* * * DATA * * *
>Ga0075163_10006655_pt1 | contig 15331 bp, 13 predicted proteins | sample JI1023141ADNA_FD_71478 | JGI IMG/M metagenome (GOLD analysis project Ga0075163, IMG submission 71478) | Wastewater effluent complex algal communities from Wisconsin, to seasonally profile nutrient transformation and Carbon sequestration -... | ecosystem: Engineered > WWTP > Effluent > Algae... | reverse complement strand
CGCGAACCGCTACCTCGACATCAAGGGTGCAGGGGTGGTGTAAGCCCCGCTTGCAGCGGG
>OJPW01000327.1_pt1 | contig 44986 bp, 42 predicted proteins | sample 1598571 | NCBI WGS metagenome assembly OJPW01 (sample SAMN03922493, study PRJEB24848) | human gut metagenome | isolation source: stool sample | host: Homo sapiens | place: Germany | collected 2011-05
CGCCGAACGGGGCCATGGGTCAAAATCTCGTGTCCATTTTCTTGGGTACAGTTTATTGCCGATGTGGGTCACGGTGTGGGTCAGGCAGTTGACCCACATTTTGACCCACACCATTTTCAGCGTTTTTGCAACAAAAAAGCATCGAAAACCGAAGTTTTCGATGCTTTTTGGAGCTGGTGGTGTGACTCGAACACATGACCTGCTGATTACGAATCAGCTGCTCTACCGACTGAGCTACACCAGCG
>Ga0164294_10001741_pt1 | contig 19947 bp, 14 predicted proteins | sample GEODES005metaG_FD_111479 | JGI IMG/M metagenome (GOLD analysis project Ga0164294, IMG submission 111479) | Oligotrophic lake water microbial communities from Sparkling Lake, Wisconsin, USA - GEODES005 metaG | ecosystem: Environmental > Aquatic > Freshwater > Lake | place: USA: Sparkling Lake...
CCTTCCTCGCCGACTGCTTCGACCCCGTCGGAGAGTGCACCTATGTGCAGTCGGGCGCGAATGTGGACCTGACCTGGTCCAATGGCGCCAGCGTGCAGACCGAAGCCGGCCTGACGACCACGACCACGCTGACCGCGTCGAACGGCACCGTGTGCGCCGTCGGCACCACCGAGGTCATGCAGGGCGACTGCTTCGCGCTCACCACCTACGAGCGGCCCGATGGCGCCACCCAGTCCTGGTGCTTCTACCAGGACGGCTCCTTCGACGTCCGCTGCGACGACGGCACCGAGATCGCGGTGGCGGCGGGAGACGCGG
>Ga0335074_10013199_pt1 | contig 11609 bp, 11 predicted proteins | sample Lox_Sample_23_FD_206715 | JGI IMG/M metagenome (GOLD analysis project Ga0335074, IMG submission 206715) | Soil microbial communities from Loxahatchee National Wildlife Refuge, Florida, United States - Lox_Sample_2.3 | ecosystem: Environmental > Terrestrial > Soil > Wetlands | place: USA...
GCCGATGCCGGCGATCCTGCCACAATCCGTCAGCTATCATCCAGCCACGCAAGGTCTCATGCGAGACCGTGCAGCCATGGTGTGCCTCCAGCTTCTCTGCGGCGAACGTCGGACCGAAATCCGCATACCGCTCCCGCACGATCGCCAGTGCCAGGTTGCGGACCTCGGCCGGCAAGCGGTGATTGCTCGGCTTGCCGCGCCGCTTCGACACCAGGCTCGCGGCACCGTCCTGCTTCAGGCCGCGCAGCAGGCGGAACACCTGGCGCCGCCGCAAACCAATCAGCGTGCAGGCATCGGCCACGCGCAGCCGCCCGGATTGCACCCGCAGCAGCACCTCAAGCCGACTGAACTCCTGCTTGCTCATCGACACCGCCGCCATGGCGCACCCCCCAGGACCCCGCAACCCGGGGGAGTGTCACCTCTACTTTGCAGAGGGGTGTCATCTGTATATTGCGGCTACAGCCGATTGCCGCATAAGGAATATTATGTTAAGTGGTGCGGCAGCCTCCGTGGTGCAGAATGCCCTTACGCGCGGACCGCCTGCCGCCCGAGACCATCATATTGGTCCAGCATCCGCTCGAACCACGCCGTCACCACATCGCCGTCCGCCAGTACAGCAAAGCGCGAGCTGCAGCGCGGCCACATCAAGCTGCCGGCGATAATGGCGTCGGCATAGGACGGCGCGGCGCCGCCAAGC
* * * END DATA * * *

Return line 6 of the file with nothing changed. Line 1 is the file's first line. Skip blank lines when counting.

CCTTCCTCGCCGACTGCTTCGACCCCGTCGGAGAGTGCACCTATGTGCAGTCGGGCGCGAATGTGGACCTGACCTGGTCCAATGGCGCCAGCGTGCAGACCGAAGCCGGCCTGACGACCACGACCACGCTGACCGCGTCGAACGGCACCGTGTGCGCCGTCGGCACCACCGAGGTCATGCAGGGCGACTGCTTCGCGCTCACCACCTACGAGCGGCCCGATGGCGCCACCCAGTCCTGGTGCTTCTACCAGGACGGCTCCTTCGACGTCCGCTGCGACGACGGCACCGAGATCGCGGTGGCGGCGGGAGACGCGG